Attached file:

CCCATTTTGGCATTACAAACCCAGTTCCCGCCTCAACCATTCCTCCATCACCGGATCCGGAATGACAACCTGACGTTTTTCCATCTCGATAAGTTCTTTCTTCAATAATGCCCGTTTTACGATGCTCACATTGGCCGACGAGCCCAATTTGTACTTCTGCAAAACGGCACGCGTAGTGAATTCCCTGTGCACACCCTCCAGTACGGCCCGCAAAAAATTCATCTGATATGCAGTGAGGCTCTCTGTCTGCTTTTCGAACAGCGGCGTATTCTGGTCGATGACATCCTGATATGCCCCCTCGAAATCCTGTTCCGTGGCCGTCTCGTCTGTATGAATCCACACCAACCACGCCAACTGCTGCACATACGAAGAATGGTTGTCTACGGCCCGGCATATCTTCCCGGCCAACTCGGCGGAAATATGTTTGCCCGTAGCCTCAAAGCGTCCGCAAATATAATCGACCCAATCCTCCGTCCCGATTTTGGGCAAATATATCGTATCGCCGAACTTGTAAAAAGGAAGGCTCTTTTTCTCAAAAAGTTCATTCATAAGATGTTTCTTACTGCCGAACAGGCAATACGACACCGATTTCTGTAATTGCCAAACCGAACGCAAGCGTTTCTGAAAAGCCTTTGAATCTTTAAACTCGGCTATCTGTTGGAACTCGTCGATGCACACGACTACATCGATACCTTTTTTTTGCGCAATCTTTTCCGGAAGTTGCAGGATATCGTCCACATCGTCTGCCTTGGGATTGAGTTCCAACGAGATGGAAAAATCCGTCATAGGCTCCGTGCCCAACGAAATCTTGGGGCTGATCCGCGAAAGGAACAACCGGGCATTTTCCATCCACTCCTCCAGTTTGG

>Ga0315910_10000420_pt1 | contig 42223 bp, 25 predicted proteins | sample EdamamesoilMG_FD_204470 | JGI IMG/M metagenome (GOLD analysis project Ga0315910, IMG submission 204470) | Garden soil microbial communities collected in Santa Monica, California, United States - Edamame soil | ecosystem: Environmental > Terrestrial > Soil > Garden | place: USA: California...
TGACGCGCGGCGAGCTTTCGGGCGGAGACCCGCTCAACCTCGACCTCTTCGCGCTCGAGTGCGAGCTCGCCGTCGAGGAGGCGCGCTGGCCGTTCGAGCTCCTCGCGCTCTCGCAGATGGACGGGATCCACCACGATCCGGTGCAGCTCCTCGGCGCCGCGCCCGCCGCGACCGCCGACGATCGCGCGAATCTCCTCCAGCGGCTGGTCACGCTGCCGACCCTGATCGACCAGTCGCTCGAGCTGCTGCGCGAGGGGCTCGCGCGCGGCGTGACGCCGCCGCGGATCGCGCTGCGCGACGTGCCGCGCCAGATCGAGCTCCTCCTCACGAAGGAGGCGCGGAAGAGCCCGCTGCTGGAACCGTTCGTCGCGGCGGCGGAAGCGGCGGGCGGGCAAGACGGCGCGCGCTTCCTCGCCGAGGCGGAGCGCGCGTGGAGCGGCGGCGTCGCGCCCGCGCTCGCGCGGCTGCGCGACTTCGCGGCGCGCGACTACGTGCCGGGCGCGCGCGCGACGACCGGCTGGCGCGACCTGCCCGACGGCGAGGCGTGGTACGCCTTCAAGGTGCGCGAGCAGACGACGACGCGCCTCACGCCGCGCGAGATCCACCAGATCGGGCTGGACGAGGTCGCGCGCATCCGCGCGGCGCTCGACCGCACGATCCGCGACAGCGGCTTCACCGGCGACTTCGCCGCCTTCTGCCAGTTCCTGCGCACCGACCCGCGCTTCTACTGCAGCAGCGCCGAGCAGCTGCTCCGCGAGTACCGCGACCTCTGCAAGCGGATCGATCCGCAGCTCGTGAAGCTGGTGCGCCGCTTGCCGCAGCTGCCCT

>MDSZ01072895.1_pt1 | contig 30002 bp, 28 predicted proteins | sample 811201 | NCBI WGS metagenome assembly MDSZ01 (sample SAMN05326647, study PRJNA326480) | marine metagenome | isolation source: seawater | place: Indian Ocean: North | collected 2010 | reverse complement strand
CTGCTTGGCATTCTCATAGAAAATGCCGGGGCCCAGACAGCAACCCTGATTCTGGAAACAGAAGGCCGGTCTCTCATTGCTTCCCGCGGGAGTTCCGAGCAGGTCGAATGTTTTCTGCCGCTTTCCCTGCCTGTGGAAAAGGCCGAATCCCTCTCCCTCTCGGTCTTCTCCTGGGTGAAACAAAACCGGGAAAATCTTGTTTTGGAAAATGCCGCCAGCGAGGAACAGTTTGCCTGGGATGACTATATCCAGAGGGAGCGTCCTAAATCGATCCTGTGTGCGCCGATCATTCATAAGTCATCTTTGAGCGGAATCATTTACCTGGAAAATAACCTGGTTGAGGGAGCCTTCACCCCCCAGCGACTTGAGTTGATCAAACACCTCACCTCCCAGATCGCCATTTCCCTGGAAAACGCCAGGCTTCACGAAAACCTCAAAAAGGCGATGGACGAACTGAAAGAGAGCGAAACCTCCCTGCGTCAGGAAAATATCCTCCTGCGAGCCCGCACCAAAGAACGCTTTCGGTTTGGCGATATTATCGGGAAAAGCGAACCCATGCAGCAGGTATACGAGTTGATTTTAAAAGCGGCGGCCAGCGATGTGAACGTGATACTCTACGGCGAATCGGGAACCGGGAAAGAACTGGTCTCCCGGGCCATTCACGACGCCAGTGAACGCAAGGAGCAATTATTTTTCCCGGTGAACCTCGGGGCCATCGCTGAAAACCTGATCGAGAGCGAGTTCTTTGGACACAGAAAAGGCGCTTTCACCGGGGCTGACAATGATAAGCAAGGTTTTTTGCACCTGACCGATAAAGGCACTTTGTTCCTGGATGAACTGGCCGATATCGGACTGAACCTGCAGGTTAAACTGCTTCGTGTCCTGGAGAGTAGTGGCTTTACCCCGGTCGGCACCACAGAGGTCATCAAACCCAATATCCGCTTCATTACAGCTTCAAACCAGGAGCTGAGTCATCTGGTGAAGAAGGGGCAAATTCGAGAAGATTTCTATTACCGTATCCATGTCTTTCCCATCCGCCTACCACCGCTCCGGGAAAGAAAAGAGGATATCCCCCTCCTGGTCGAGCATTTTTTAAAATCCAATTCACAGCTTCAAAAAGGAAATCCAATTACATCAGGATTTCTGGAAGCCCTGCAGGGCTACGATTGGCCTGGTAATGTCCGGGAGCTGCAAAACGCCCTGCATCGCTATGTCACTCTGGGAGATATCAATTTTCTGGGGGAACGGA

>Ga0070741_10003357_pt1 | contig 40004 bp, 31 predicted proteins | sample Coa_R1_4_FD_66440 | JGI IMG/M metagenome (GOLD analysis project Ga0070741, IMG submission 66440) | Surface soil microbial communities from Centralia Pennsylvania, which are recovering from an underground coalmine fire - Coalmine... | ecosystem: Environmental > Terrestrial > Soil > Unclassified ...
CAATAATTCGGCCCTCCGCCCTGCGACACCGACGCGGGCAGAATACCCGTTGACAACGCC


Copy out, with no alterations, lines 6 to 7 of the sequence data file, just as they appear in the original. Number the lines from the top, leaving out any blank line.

>Ga0070741_10003357_pt1 | contig 40004 bp, 31 predicted proteins | sample Coa_R1_4_FD_66440 | JGI IMG/M metagenome (GOLD analysis project Ga0070741, IMG submission 66440) | Surface soil microbial communities from Centralia Pennsylvania, which are recovering from an underground coalmine fire - Coalmine... | ecosystem: Environmental > Terrestrial > Soil > Unclassified ...
CAATAATTCGGCCCTCCGCCCTGCGACACCGACGCGGGCAGAATACCCGTTGACAACGCC